Features and Tips

August 23, 2011

How I Became a Ducatista

Photo: Sylvain Arseneault

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Web editor Derreck Roemer claimed he was a simple man with simple needs. Then he rode Ducati’s Multistrada 1200.

What about the Multistrada?” my wife Karen asked. That’s what triggered the chain of events that led me to unexpectedly becoming a Ducatista: the owner of a 2011 Ducati Multistrada 1200 S Touring, not just my first brand new motorcycle, but my first ever new vehicle of any kind.

Having no idea that the Ducati would cost about $24,000 with tax, Karen asked why I wouldn’t buy the Multistrada instead of the cheaper Triumph Tiger 800XC I’d set my sights on. It was a valid question. I’d raved about the Multistrada after testing it early last year, and had confessed that I’d rob a bank to be able to buy one. I liked the new Triumph, but I loved the Multistrada. But I wasn’t there yet. “It’s way too expensive,” I told her.

A past girlfriend once called me frugal, (more than once, actually, and she used a more pejorative term) and while working for all of my adult life as a freelancer has occasionally made frugality a necessity, it goes deeper than that. “Less is more” has long been a mantra, even when I’m flush.

Michael Uhlarik, in the Sept./Oct. issue of CC, talks about how Canadian and American riders fetishize motorcycles and use them as recreational toys rather than as transport. Two years ago I grappled with that very question and sold my beautiful but impractical Norton Commando and bought a used adventure tourer. I wanted a BMW R1150GS but settled instead on a well-maintained 1999 Triumph Tiger 900. I was happy with the bike and thought I’d be riding it for years.

But the next spring I put 1,000 km on the Ducati in a test for this magazine. Editor Neil Graham quipped that I wouldn’t want to go back to my own bike. He was right. But I consoled myself with the idea that I could perhaps find a good deal on a used Multistrada 1200 a few years down the road. Then Triumph unveiled the all-new Tiger 800XC: leaner, meaner, and more powerful than my 12-year-old Tiger 900, and starting at only $12,119 — half as much as a Multistrada. It seemed a reasonable compromise.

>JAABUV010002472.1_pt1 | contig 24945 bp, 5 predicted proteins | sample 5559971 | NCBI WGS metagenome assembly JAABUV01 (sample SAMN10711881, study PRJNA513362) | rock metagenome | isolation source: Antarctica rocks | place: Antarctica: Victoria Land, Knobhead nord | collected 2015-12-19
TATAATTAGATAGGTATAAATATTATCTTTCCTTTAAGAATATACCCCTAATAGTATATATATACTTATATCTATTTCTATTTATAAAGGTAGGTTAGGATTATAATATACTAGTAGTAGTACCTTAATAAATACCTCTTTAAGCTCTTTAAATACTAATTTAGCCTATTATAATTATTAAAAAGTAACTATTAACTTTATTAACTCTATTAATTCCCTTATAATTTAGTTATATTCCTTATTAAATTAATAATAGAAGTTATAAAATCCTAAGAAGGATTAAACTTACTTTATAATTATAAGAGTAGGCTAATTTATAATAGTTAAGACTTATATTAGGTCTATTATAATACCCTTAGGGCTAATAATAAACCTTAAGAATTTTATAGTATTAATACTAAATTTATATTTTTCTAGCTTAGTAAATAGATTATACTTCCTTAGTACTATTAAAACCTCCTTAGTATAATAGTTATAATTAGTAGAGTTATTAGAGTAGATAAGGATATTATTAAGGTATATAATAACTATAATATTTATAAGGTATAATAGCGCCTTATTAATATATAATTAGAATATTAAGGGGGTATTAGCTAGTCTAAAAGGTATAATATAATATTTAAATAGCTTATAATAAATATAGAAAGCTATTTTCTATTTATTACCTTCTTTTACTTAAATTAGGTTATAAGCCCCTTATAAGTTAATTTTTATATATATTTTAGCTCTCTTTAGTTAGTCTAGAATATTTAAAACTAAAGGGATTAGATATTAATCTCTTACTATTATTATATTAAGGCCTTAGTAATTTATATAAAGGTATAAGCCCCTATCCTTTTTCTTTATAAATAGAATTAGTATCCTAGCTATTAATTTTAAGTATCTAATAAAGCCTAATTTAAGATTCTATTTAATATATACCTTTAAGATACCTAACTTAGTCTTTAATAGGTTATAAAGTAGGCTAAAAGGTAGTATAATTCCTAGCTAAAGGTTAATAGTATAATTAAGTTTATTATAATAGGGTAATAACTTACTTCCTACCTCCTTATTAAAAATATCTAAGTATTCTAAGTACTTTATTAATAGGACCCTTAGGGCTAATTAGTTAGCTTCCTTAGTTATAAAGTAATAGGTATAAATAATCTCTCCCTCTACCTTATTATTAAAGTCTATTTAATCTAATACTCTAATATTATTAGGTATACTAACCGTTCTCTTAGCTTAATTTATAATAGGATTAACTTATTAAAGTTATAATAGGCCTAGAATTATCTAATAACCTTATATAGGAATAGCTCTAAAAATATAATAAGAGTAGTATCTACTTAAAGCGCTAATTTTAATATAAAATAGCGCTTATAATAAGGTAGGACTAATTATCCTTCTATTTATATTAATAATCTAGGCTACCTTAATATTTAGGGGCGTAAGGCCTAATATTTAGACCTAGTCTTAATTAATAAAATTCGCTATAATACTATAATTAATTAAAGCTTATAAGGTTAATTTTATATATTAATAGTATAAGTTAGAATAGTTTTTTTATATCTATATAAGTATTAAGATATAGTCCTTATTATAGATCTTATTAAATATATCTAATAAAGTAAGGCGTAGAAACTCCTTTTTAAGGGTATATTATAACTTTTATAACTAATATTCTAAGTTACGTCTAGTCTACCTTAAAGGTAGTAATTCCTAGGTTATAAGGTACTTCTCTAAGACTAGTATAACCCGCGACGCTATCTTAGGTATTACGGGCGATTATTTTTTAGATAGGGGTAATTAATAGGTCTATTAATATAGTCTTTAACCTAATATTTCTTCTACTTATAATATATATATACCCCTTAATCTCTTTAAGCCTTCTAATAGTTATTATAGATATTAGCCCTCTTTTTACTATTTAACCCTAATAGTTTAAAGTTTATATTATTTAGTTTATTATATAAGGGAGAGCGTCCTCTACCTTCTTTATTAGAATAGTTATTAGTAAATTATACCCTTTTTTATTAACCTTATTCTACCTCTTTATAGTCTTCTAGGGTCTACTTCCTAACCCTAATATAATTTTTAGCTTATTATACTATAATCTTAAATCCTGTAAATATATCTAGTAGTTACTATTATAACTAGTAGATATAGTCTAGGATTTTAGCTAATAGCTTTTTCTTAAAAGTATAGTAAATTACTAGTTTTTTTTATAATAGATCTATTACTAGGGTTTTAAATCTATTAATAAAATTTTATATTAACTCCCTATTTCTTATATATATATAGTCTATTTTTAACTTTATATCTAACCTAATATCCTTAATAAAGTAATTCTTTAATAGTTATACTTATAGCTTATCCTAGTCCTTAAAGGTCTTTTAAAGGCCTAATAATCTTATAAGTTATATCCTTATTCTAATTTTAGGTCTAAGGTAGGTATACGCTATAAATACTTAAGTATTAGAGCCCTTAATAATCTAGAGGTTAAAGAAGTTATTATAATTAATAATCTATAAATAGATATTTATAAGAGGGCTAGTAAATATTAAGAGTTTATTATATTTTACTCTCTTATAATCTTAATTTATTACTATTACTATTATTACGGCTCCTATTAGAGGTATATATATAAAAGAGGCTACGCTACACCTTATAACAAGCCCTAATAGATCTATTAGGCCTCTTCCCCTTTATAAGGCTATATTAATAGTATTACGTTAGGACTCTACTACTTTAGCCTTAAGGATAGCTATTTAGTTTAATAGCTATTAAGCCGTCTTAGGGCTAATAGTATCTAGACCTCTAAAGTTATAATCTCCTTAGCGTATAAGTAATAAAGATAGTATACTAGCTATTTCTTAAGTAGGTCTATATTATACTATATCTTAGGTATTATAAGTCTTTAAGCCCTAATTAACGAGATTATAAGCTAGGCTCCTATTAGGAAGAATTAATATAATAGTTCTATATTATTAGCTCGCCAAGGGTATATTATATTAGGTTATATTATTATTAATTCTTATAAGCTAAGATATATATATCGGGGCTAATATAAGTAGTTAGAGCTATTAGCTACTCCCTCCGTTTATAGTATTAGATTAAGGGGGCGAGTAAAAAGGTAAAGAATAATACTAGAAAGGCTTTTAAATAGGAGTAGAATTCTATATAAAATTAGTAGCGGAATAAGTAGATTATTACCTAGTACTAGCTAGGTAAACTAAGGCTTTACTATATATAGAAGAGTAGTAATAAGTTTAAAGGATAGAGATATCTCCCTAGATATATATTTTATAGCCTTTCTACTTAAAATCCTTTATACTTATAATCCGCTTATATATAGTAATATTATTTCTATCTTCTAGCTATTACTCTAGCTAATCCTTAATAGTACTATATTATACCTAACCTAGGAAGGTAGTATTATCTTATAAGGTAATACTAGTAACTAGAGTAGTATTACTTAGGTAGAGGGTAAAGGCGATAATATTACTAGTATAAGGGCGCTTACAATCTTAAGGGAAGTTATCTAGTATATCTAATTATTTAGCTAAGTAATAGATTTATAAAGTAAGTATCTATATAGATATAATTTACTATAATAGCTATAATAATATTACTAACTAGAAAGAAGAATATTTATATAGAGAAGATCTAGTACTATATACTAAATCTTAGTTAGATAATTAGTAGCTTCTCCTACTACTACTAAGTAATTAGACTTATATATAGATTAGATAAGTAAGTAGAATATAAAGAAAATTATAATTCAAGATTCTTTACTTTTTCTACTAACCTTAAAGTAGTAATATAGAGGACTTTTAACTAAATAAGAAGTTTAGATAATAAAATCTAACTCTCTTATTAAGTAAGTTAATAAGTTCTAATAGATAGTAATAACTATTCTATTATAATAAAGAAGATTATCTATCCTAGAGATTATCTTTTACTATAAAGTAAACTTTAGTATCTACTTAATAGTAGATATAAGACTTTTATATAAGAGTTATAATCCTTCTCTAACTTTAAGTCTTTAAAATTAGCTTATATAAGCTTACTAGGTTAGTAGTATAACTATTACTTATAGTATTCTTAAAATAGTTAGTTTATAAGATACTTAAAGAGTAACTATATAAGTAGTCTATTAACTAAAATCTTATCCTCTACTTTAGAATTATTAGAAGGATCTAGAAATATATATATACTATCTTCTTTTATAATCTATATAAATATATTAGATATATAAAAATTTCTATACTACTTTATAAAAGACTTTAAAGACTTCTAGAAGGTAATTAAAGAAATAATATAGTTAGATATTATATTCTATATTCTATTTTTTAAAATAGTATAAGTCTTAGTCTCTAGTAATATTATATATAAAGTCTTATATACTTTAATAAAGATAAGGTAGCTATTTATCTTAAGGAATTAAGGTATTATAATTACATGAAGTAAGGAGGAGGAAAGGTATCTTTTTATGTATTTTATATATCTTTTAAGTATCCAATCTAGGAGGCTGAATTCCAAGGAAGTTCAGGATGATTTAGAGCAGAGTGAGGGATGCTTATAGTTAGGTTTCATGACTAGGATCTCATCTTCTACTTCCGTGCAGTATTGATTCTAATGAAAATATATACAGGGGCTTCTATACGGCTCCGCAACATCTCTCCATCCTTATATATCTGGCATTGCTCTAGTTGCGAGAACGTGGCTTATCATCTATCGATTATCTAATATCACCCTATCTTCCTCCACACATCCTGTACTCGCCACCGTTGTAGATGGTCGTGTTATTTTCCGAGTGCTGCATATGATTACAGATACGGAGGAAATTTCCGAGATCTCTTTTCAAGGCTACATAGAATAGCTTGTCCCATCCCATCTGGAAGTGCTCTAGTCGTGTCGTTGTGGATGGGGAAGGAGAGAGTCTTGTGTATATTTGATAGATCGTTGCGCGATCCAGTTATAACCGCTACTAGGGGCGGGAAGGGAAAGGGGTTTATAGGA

But once you add ABS, luggage, a centrestand, heated grips and the taller windscreen (all standard on the Multistrada 1200 S Touring) to the base Triumph Tiger 800XC, its price balloons to just under $16,000. A call to a local dealer confirmed that, as a new model, there are no significant discounts on the Triumph. And then Karen mentioned the Multistrada.

I brushed off her suggestion, but as soon as she left the room I began searching online for used Multistradas. A dealer had a 2010 demo for $18,000 — only two grand more than the 2011 Tiger. I called. The demo was gone but they’d sell me a brand new 2010 for $450 more. I told Karen that for $2,500 more than the Triumph I could get the Multistrada. “Oh, now you want the Ducati,” she said.

Two days later the Triumph salesman called and said he could knock $1,000 off the Tiger. This same dealer also sells Ducatis and I mentioned that I was interested in a Multistrada. He didn’t have any more 2010s in stock, but would sell me a white or black 2011 for $545 more than the 2010 model across town. I thanked him and said I’d think about it. Here’s what I think about: life is short and mine is already more than half over; maybe less isn’t always more; maybe it’s finally time for a little luxury. Two days later I put a deposit down on a black 2011 Ducati Multistrada 1200 S Touring.

Then came buyer’s remorse. “That’s a pretty big number at the bottom,” said Karen upon seeing the bill of sale. Damn HST. And then there’s the financing rate, which even after I asked for and got a better deal is not nearly as low as originally promised. Nor is the final insurance premium the same as the quote I was given. It turns out my insurance company doesn’t give out an accurate number until you commit to purchasing the coverage. Only then do they add your driving record into the mix, adding, in my case, an additional $300 annually. Add it all up and it’s why, at 3 a.m., I’m lying wide awake wondering if I haven’t made a huge mistake.

I pick up the bike on Saturday.